Other similar examples of irrational exuberance for fashion during the 1990s was noted during the rather abrupt popularity of MC Hammer (a rap artist) and his trademark baggy pants that were several sizes too large (Fang, Jianyao, Mizerski & Huangting, 2012). Consumers actually went out and bought various iterations of the pants despite the fact that they looked absolutely ridiculous, at least by today’s standards. The primary lesson that you can take away from this is that when it comes to conforming to fashion trends, there is a tendency among certain sections of the population to forego logic in favour of conforming to a trend (Freund & Jacobi 2013). This behaviour was noted in the first section of this literature review which explained how brand names tended to be used by people as a means of associating themselves with a particular class of individual (i.e. rich, well to do, fashionable, etc.) (Thompson, Rindfleisch & Arsel 2006; Lim & Weaver 2014). Thus, fashion trends and their subsequent popularity can be considered as a manifestation of the desire of people to feel that they “belong” to a certain group with brand images becoming the means by which people are classified under a particular group of people.

Another example to take into consideration is when the general environment influences consumer purchasing behaviour. One case in which this was seen was during the 2008 financial crisis and the subsequent financial recession in the UK which greatly affected the way in which consumers perceive brand name fashions (Bremner & Lakshman 2007). This was due to the fact that there was an “atmosphere” of apprehension at the time due to the adverse impact of the financial crisis which made purchasing high end branded goods less appealing. The basis behind this was related to the desire to survive financially rather than to feel that they belonged to a particular group (Cleeren, Van Heerde & Dekimpe 2013). From this perspective, it can be seen that irrational exuberance can often be overridden in cases where a person has limited financial means.

One way in which this becomes immediately obvious can be seen in the case of the working class within the UK and their limited financial means. While some members of this community desire to wear high end branded goods, the fact remains that their financial situation would restrict their capacity to do so (Langlois & Downs 1979; Mehta 2012). As such, it can be stated that the capacity of a brand image to result in the sale of a product is limited by the income of the consumer. It is from this perspective that the next section will delve into the theory of consumer behaviour which takes into consideration price, demand and perceived value in order to understand the purchasing decisions behind particular fashion products. The next section will act as the basis behind the analysis portion of this study when it comes to determining how brand image impacts consumer purchasing behaviour.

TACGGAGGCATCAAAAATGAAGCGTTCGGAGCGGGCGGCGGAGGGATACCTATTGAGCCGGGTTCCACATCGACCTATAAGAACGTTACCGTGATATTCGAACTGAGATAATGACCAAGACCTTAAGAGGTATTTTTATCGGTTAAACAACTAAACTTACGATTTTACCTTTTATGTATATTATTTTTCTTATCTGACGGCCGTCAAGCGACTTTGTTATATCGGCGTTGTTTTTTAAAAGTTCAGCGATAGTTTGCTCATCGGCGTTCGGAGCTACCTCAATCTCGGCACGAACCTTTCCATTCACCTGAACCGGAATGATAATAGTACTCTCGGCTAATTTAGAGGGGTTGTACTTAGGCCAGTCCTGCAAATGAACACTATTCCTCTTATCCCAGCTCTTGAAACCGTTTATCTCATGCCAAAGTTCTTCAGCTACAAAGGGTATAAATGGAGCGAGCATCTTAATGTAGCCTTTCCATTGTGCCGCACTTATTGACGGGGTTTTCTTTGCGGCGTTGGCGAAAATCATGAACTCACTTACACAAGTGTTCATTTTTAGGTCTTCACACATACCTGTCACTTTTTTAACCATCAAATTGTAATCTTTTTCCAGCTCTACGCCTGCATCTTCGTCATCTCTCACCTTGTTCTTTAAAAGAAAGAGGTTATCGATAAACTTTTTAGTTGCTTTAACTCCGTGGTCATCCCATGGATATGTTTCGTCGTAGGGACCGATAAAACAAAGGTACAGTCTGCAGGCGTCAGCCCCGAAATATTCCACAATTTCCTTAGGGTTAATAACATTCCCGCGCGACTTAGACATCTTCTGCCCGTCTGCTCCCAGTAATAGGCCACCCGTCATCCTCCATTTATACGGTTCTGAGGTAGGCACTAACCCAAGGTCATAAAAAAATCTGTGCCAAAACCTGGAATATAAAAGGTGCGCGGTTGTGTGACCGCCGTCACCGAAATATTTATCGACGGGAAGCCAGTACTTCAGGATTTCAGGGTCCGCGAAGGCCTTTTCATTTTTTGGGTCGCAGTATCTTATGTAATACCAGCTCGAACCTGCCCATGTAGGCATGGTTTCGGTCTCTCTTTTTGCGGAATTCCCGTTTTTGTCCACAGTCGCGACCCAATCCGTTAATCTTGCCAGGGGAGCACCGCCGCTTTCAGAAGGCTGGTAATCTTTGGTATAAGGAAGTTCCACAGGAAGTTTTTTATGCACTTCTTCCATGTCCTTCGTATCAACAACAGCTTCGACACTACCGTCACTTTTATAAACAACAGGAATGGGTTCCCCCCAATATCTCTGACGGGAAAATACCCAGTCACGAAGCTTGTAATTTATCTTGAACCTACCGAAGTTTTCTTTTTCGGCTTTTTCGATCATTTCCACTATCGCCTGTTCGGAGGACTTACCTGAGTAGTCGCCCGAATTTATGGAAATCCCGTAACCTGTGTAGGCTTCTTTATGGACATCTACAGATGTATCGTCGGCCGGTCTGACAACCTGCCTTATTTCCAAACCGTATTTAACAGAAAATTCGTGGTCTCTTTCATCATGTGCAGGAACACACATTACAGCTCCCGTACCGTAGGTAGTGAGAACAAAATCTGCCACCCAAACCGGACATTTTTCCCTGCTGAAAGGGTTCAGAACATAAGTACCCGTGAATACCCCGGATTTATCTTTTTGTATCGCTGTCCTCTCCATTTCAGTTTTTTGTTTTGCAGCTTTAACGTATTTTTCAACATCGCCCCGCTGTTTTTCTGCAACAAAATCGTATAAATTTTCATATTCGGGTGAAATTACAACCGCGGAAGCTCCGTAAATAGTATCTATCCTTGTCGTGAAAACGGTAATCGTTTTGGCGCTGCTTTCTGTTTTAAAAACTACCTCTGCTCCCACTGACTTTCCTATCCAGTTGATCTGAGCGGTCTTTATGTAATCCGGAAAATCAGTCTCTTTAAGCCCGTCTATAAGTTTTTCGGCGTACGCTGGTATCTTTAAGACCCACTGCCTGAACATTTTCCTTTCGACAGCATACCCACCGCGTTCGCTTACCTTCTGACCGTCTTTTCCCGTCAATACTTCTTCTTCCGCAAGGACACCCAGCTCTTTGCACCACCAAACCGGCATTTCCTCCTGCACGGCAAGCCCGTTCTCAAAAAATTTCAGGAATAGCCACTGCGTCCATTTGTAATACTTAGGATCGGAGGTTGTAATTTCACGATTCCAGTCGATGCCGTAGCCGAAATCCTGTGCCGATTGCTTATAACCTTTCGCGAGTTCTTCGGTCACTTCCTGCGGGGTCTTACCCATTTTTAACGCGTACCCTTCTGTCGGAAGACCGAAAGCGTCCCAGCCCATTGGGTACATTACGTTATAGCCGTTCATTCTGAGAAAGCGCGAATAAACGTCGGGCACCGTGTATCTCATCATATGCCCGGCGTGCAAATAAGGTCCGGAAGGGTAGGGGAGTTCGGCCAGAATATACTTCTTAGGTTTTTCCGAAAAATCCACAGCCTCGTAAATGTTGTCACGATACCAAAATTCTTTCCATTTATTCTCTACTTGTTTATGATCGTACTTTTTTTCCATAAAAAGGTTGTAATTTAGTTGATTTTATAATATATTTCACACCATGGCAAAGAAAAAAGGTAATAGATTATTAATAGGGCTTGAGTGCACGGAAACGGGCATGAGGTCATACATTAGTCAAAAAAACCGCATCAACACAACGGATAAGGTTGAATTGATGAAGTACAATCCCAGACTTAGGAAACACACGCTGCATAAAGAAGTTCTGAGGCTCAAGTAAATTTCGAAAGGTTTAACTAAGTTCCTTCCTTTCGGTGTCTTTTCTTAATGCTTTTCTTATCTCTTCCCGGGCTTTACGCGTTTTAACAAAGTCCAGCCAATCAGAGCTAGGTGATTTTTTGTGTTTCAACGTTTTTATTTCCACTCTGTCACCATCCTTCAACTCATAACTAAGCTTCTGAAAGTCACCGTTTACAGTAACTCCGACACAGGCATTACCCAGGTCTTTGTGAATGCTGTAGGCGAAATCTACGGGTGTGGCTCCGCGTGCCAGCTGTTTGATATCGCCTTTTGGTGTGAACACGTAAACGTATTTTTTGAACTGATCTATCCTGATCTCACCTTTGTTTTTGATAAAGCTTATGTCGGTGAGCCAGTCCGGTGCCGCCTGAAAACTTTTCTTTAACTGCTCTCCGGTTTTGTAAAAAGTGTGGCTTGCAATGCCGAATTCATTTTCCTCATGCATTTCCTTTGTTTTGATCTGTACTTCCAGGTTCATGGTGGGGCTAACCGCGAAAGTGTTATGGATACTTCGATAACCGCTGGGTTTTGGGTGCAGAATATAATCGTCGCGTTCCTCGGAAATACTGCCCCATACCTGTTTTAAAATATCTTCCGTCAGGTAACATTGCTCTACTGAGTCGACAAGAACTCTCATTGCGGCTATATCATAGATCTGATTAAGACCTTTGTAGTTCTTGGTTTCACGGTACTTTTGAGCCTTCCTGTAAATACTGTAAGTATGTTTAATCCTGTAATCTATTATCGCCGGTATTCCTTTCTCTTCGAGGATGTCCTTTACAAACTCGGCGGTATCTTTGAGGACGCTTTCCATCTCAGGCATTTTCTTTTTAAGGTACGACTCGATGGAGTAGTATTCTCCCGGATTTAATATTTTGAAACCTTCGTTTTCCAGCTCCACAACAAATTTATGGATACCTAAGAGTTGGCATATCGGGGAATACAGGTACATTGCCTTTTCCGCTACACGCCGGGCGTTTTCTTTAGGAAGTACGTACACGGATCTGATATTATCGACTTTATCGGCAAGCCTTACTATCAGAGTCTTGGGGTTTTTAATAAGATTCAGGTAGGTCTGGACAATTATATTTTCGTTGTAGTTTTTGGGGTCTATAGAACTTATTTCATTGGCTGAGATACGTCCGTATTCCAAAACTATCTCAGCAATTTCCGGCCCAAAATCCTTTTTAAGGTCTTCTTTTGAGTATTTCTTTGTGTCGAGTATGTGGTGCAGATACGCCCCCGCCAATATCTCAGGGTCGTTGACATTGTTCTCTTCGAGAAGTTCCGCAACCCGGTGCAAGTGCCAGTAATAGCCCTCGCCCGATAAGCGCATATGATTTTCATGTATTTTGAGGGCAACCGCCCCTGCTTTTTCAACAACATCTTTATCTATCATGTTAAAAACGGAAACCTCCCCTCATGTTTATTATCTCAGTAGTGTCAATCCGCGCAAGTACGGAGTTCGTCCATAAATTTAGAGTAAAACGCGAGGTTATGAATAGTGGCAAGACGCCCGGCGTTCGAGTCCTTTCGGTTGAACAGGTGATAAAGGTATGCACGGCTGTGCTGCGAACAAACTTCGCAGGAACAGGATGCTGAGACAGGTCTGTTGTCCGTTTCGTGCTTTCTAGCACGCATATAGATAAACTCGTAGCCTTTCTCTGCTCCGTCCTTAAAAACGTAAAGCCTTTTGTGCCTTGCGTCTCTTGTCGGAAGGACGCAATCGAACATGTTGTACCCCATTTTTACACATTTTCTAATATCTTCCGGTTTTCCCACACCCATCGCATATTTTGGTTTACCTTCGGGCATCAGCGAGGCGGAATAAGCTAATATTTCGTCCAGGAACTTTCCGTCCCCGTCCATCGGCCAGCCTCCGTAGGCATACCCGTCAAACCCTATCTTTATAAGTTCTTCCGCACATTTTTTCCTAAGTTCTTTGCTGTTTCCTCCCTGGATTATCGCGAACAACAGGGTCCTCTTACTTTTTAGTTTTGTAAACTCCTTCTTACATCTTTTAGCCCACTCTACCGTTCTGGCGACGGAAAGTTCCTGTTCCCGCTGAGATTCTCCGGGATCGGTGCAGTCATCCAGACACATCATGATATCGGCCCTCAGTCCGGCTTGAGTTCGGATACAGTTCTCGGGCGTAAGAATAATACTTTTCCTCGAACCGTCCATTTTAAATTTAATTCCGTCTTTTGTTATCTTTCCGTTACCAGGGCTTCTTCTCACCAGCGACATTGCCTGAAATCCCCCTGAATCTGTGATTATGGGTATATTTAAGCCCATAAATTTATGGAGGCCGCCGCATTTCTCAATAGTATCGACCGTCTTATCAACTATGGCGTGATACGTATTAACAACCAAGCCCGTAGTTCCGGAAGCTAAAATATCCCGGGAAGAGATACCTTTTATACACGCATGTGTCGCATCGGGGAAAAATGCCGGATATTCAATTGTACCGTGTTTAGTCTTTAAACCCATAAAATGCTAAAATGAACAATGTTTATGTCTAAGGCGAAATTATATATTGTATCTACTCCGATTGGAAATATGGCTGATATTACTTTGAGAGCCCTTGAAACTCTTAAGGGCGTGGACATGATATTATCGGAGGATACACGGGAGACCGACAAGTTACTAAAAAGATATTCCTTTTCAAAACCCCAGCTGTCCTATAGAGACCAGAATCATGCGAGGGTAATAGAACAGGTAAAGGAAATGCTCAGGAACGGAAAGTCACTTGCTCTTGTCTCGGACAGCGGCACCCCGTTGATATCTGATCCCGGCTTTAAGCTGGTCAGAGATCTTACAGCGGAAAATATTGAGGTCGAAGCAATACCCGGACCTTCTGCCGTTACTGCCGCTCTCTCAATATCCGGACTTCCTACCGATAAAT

Theory of Consumer Behaviour and the UK Clothing Industry

The theory of consumer behaviour that will be utilised in examining the UK clothing industry revolves around the concept of the perceived value or satisfaction that a consumer derives from the purchase of a particular fashion brand (Shih-Ching, Soesilo, Dan & Di Benedetto 2012). To understand the demand side of market consumption in the UK clothing industry, the theory of consumer behaviour uses two distinct methods of measurement, namely Total Utility (TU) and Marginal Utility (MU). Total utility is defined by various experts in the field of consumer behaviour as being the equivalent to the total level of satisfaction that a consumer can get from the purchase of clothes (Shih-Ching et al. 2012). Within the context of this examination, this comes in the form of the total amount of satisfaction that a consumer derives from purchasing a particular type of brand.

When it comes to analysing consumer behaviour, marginal utility can be described as an add-on, namely it is the additional form of satisfaction that a consumer can get from the purchase of an added portion of a particular good. In the case of certain fashion brands, the marginal utility derived is the exclusivity that is normally associated with certain clothing brands since only a certain number of people can afford clothes from companies such as Burberry, Channel, etc (ApeagyeI 2011). It must be noted though that while total utility increases with the overall level of quality seen in some clothes, at some point due to the continuous purchase of a particular fashion product, the overall yield will result in smaller and smaller levels of additional utility towards the consumption (Ivens & Valta 2012). To better understand this point, one can imagine a woman buying a Chanel shirt from one of their exclusive stores in London (ApeagyeI 2011). While at the start of the purchasing experience the total utility and marginal utility are equal, however, if the woman were to go back and kept on buying the same type of product in order to be considered “cool and hip” the total utility would increase due to the consumption however the marginal utility would decrease over time as a result of the continuous consumption of the same product.